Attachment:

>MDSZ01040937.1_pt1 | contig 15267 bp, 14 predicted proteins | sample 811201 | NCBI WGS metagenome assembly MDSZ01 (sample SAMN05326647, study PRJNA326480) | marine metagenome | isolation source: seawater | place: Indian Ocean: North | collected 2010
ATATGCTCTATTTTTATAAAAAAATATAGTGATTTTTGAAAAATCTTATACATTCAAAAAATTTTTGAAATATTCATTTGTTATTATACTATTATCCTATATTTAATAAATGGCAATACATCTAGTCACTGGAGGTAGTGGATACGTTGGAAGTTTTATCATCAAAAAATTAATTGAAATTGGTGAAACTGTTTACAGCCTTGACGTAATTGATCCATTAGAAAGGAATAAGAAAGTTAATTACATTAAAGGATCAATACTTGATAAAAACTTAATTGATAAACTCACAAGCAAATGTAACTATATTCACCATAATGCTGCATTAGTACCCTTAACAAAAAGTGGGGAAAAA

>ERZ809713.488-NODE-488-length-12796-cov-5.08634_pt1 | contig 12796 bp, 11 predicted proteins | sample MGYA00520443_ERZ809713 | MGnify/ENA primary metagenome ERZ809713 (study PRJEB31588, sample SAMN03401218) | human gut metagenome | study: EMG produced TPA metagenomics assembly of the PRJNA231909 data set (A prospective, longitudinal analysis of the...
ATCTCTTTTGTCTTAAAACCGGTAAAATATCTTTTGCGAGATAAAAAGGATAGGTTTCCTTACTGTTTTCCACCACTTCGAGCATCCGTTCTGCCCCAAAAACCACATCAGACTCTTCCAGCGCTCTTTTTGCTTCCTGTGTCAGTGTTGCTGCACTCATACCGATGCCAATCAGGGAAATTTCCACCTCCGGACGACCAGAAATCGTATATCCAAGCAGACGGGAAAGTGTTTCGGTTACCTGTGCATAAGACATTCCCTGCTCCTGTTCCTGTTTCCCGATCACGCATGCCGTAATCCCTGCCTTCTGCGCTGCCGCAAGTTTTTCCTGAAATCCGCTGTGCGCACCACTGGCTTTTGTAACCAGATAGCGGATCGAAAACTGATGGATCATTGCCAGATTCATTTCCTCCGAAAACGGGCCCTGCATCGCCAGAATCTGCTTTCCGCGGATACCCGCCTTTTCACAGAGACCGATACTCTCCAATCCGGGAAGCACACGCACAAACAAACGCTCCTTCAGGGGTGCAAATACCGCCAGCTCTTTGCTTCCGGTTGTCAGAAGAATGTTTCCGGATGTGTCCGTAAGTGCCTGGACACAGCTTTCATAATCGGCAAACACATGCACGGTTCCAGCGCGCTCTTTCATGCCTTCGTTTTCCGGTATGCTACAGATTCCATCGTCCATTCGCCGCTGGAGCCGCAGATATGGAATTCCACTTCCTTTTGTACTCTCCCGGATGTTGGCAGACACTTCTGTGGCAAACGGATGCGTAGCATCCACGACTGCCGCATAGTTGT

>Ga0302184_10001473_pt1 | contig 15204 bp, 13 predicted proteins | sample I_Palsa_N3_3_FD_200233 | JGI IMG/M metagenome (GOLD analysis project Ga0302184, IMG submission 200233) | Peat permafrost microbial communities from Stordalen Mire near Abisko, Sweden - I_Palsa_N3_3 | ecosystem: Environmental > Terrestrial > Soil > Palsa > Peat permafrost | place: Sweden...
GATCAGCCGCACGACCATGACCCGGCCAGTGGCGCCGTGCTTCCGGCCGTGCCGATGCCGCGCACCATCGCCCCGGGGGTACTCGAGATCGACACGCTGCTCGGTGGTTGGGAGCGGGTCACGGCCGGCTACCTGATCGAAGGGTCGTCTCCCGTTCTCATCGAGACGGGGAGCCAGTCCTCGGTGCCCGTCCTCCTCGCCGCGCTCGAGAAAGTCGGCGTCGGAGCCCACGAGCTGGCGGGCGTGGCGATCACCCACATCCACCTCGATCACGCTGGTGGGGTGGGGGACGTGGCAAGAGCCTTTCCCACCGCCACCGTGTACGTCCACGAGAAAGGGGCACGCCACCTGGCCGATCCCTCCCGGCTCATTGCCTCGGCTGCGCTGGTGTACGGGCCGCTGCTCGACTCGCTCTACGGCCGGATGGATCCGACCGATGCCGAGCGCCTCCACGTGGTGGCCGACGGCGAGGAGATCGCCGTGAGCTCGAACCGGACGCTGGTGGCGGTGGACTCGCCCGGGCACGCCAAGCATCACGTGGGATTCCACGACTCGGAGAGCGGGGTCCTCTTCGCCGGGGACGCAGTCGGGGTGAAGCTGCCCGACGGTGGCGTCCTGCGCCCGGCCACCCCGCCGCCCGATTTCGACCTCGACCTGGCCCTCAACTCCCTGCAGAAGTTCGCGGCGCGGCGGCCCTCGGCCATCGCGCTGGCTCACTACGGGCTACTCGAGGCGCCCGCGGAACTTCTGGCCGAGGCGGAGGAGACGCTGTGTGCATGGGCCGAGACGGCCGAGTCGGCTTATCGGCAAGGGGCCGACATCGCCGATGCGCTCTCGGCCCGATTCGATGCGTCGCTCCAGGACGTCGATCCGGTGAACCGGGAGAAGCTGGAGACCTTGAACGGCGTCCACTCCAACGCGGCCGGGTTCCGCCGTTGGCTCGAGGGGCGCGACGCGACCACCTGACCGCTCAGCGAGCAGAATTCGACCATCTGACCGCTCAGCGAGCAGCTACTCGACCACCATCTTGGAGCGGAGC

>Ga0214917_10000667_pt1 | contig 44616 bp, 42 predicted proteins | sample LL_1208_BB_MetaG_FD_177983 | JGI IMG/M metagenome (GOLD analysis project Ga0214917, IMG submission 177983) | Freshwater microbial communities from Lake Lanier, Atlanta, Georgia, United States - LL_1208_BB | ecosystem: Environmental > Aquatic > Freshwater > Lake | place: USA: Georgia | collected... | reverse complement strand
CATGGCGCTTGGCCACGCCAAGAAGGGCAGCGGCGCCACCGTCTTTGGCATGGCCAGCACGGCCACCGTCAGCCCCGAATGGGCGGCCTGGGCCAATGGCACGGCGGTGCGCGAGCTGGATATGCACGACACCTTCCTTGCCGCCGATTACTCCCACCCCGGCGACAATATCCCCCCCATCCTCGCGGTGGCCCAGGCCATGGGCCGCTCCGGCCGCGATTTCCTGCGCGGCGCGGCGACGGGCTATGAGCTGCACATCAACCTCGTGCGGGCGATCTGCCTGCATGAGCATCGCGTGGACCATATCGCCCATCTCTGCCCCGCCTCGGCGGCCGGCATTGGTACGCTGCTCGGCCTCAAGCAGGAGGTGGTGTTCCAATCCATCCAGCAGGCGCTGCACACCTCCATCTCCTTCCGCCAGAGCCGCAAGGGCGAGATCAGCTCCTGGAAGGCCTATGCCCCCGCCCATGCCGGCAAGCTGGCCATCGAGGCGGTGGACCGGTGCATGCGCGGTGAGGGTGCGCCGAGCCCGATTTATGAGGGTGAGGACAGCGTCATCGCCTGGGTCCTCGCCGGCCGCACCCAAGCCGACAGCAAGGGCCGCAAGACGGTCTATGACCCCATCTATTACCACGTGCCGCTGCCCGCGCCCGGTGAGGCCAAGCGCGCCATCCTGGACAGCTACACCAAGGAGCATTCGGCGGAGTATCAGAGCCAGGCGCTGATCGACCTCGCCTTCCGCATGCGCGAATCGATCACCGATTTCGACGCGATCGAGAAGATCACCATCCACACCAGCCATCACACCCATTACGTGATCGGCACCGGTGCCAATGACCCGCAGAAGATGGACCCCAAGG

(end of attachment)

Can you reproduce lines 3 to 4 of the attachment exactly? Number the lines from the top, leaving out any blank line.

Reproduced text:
>ERZ809713.488-NODE-488-length-12796-cov-5.08634_pt1 | contig 12796 bp, 11 predicted proteins | sample MGYA00520443_ERZ809713 | MGnify/ENA primary metagenome ERZ809713 (study PRJEB31588, sample SAMN03401218) | human gut metagenome | study: EMG produced TPA metagenomics assembly of the PRJNA231909 data set (A prospective, longitudinal analysis of the...
ATCTCTTTTGTCTTAAAACCGGTAAAATATCTTTTGCGAGATAAAAAGGATAGGTTTCCTTACTGTTTTCCACCACTTCGAGCATCCGTTCTGCCCCAAAAACCACATCAGACTCTTCCAGCGCTCTTTTTGCTTCCTGTGTCAGTGTTGCTGCACTCATACCGATGCCAATCAGGGAAATTTCCACCTCCGGACGACCAGAAATCGTATATCCAAGCAGACGGGAAAGTGTTTCGGTTACCTGTGCATAAGACATTCCCTGCTCCTGTTCCTGTTTCCCGATCACGCATGCCGTAATCCCTGCCTTCTGCGCTGCCGCAAGTTTTTCCTGAAATCCGCTGTGCGCACCACTGGCTTTTGTAACCAGATAGCGGATCGAAAACTGATGGATCATTGCCAGATTCATTTCCTCCGAAAACGGGCCCTGCATCGCCAGAATCTGCTTTCCGCGGATACCCGCCTTTTCACAGAGACCGATACTCTCCAATCCGGGAAGCACACGCACAAACAAACGCTCCTTCAGGGGTGCAAATACCGCCAGCTCTTTGCTTCCGGTTGTCAGAAGAATGTTTCCGGATGTGTCCGTAAGTGCCTGGACACAGCTTTCATAATCGGCAAACACATGCACGGTTCCAGCGCGCTCTTTCATGCCTTCGTTTTCCGGTATGCTACAGATTCCATCGTCCATTCGCCGCTGGAGCCGCAGATATGGAATTCCACTTCCTTTTGTACTCTCCCGGATGTTGGCAGACACTTCTGTGGCAAACGGATGCGTAGCATCCACGACTGCCGCATAGTTGT